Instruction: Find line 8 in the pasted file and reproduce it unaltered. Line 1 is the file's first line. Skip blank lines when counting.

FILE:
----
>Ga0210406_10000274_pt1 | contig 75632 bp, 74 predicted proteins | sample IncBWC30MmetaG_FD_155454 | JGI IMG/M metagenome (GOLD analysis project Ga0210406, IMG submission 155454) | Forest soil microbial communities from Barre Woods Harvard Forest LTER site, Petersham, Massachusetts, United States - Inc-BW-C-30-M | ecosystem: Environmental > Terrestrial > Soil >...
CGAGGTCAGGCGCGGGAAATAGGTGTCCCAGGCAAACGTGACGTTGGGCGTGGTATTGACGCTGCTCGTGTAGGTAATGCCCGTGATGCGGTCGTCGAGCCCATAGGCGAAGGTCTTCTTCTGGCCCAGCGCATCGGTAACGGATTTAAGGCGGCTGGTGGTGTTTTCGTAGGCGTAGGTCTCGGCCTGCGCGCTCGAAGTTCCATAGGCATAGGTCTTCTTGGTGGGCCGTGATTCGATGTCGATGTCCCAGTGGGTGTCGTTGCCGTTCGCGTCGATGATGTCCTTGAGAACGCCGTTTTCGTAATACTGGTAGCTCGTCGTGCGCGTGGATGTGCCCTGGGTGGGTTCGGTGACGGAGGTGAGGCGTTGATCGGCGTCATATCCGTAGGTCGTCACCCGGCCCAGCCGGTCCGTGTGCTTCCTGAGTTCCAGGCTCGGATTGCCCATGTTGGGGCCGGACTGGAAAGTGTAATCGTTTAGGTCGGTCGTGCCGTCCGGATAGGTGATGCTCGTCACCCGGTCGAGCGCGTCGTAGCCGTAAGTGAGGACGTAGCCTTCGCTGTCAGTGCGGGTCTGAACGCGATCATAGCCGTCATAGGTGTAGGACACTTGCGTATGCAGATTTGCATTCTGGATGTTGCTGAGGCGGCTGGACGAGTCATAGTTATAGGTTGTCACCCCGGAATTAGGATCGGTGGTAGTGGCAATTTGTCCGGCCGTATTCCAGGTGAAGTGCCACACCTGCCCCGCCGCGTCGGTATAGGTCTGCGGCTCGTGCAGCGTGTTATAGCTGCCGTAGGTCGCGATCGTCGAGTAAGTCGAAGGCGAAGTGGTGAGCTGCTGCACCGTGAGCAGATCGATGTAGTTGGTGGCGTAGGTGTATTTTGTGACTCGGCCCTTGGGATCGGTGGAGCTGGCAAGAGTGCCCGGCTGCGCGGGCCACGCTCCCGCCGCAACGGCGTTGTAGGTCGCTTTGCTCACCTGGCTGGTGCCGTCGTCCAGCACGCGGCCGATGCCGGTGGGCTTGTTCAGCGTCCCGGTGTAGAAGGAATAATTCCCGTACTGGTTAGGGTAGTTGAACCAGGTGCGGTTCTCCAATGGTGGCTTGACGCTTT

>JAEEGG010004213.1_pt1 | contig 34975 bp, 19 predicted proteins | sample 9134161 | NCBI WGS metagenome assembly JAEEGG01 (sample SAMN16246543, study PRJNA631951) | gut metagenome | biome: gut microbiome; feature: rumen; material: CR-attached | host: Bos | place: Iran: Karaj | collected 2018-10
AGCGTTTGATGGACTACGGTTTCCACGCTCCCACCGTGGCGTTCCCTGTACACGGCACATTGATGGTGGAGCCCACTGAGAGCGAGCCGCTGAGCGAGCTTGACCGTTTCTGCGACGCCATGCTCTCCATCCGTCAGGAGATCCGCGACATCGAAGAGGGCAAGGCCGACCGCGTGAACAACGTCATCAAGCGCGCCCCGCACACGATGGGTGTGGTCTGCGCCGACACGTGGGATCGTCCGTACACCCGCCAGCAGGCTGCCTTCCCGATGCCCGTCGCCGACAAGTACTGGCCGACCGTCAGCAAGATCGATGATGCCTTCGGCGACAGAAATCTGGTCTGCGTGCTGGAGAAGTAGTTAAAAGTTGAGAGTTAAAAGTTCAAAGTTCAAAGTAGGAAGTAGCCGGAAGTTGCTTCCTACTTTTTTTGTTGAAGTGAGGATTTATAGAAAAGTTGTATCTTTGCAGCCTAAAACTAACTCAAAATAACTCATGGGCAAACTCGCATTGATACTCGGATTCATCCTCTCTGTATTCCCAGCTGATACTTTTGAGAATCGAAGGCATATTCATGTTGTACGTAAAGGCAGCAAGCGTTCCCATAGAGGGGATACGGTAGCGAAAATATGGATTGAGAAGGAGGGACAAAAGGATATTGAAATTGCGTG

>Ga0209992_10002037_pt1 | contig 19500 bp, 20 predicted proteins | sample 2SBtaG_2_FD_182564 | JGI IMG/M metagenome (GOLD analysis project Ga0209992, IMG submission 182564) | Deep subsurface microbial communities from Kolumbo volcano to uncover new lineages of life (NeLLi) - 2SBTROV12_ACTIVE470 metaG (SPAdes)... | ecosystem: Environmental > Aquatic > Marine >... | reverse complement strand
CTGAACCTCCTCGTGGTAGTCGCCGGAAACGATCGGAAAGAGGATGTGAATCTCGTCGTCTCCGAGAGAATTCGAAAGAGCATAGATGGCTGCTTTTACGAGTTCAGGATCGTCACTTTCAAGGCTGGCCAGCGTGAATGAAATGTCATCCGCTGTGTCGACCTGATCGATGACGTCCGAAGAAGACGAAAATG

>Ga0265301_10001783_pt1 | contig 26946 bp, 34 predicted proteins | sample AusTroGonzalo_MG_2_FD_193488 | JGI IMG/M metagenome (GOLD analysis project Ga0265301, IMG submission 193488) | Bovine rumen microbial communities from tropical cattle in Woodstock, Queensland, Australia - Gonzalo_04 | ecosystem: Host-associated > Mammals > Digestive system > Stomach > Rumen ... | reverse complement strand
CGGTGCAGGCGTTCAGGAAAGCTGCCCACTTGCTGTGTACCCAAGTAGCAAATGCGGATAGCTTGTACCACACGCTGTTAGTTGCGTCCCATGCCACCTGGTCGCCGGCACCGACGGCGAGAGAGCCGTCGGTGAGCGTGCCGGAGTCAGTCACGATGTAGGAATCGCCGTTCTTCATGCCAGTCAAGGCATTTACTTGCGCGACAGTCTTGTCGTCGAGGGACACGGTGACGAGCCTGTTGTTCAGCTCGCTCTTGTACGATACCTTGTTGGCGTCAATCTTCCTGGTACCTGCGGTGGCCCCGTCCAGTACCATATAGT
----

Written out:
CGGTGCAGGCGTTCAGGAAAGCTGCCCACTTGCTGTGTACCCAAGTAGCAAATGCGGATAGCTTGTACCACACGCTGTTAGTTGCGTCCCATGCCACCTGGTCGCCGGCACCGACGGCGAGAGAGCCGTCGGTGAGCGTGCCGGAGTCAGTCACGATGTAGGAATCGCCGTTCTTCATGCCAGTCAAGGCATTTACTTGCGCGACAGTCTTGTCGTCGAGGGACACGGTGACGAGCCTGTTGTTCAGCTCGCTCTTGTACGATACCTTGTTGGCGTCAATCTTCCTGGTACCTGCGGTGGCCCCGTCCAGTACCATATAGT